Do I Need an AIS for a PFIC?

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Do I Need an AIS for a PFIC?

Post by nielkfj » Tue May 26, 2020 7:58 pm

I am considering putting some money into a Canadian ETF as an investment. Since it is Canadian it will be considered a PFIC by the IRS. However the company that runs the ETF does not issue “Annual Information Statements” (AIS).

1) Is it a lot more difficult to report income from a PFIC on my U.S. tax return without an AIS?

2) I understand that an AIS is needed in order to take the “QEF election” for a PFIC. Is it generally preferred to take the QEF election for a PFIC?

3) How does taking the QEF election for a PFIC affect taxation of distributions from the ETF, and capital gains or losses realized when I sell shares of the ETF?

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Re: Do I Need an AIS for a PFIC?

Post by MGeorge » Thu Jun 04, 2020 7:49 am


I've held Canadian ETFs with the QEF election and with the mark-to-market election.
From a tax point of view, the good part about the QEF election is that it allows long term capital gain treatment. However, I have found that the book keeping required with the QEF election is much more complicated. To answer your questions:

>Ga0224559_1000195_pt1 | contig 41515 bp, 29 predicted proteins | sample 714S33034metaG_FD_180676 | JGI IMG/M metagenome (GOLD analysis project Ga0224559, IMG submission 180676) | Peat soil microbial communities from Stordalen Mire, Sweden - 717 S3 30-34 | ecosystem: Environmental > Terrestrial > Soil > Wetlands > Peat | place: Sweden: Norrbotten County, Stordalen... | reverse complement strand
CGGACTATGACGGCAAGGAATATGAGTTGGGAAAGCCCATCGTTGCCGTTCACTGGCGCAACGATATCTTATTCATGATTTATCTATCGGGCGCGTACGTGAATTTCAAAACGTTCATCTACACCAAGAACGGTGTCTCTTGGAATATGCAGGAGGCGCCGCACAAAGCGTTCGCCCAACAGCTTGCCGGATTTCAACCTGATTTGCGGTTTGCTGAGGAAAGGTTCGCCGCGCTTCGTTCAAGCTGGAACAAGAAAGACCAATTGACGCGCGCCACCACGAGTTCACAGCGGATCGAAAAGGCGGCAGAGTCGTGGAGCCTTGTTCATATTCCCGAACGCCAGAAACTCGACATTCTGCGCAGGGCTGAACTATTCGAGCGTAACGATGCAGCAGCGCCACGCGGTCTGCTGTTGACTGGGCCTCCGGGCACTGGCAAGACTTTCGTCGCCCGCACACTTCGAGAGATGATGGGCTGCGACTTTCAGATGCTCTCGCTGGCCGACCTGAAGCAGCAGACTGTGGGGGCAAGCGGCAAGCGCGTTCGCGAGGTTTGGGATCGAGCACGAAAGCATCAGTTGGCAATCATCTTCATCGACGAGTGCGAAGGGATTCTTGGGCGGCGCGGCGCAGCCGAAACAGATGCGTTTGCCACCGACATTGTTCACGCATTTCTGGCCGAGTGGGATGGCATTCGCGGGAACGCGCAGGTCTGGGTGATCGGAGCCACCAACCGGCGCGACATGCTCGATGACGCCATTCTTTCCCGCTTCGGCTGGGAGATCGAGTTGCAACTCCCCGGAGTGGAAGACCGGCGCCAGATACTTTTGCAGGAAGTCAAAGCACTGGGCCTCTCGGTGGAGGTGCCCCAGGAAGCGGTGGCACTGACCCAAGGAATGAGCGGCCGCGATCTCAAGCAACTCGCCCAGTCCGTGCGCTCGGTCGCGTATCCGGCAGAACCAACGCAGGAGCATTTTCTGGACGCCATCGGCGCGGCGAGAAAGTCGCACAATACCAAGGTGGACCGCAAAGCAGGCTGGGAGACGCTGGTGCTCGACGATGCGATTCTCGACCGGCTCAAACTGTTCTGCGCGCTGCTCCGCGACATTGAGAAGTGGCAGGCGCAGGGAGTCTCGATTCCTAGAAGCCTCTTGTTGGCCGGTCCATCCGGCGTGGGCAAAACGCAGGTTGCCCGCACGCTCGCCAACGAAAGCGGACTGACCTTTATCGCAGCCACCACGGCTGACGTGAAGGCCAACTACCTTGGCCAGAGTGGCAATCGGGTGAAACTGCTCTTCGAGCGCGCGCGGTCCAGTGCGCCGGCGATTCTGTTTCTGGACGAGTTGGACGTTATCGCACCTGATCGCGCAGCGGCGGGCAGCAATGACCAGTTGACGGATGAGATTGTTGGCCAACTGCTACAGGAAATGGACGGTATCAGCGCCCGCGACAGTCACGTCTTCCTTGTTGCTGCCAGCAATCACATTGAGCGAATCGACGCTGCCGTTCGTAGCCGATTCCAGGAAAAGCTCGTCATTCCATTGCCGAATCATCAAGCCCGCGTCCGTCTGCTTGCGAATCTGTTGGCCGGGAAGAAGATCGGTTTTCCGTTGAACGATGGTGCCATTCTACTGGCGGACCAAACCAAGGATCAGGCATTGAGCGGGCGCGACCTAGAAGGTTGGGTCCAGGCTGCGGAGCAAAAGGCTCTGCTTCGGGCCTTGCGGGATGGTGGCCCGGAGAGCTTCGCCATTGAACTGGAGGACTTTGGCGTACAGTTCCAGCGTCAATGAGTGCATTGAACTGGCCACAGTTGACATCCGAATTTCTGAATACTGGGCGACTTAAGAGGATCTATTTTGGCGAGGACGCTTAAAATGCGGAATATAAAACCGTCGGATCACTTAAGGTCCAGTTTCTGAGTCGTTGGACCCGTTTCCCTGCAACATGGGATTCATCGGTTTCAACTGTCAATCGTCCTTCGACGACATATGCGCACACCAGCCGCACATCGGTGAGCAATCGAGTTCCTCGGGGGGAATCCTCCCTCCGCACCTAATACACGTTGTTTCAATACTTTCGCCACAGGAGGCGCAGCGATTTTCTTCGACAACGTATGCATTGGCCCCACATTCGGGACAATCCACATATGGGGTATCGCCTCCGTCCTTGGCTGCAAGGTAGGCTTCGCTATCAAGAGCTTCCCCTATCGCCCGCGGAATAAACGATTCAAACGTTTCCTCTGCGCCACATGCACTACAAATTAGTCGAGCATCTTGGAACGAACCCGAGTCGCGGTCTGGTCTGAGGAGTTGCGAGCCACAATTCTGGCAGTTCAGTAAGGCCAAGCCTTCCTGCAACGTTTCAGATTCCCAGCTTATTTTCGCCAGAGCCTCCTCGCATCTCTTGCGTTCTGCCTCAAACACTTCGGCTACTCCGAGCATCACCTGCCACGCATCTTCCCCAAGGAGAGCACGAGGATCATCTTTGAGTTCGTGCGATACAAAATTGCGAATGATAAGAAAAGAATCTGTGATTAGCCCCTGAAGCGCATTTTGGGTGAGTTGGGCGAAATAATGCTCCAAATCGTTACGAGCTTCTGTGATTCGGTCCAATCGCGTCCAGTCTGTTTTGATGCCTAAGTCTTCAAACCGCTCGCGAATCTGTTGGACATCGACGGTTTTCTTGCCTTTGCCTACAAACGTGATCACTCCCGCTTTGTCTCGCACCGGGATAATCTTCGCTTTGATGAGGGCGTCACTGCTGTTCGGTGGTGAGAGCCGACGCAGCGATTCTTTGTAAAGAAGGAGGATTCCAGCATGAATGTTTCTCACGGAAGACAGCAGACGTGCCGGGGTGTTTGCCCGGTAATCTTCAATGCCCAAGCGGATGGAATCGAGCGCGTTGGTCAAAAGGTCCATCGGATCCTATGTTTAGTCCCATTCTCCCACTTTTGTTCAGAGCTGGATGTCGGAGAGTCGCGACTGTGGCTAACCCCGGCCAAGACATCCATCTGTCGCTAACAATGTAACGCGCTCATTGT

1. Not at all. Without the QEF election, the easiest thing to do is to choose the mark-to-market election. The only drawback is that you'll pay tax at ordinary income tax rates on both realized and unrealized gain from the ETF. Also, you will report any distributions as ordinary dividends (not qualified) with the mark-to-market election. QEF elections are complicated. You have to track the number of shares x days per year and then use the appropriate factor from the AIS. Then you have to adjust your cost basis up for any income from the AIS, and reduce your cost basis by any distributions received.
2. Yes. With the QEF election, long term capital gains treatment occurs if you hold the shares for more than a year. It isn't as good as it sounds though. Look at the AIS statements for XIU (iShares TSX ETF). In tax year 2018, the ordinary income you'd need to report was very high. Almost negating the benefit of the QEF. Most QEF inclusions are taxed at ordinary rates and can be several times higher than the actual dividend distributed.
3. With the QEF election, you report only the income from the AIS. You don't report the actual dividends you received. You adjust the basis up for income reported on 8621, and adjust your basis down for dividends actually received (and not reported). Then when you sell, you have the luxury of treating like any other US stock. Schedule D, long term if held for more than a year.

I hope this helps!
MGeorge is neither an accounting nor taxation professional.

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